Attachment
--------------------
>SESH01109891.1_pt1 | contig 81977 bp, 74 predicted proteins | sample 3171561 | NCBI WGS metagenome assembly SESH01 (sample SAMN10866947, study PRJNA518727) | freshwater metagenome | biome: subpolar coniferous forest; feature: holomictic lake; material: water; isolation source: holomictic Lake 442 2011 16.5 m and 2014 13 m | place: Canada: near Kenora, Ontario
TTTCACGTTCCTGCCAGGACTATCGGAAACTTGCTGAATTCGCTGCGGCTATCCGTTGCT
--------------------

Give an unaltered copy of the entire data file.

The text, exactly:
>SESH01109891.1_pt1 | contig 81977 bp, 74 predicted proteins | sample 3171561 | NCBI WGS metagenome assembly SESH01 (sample SAMN10866947, study PRJNA518727) | freshwater metagenome | biome: subpolar coniferous forest; feature: holomictic lake; material: water; isolation source: holomictic Lake 442 2011 16.5 m and 2014 13 m | place: Canada: near Kenora, Ontario
TTTCACGTTCCTGCCAGGACTATCGGAAACTTGCTGAATTCGCTGCGGCTATCCGTTGCT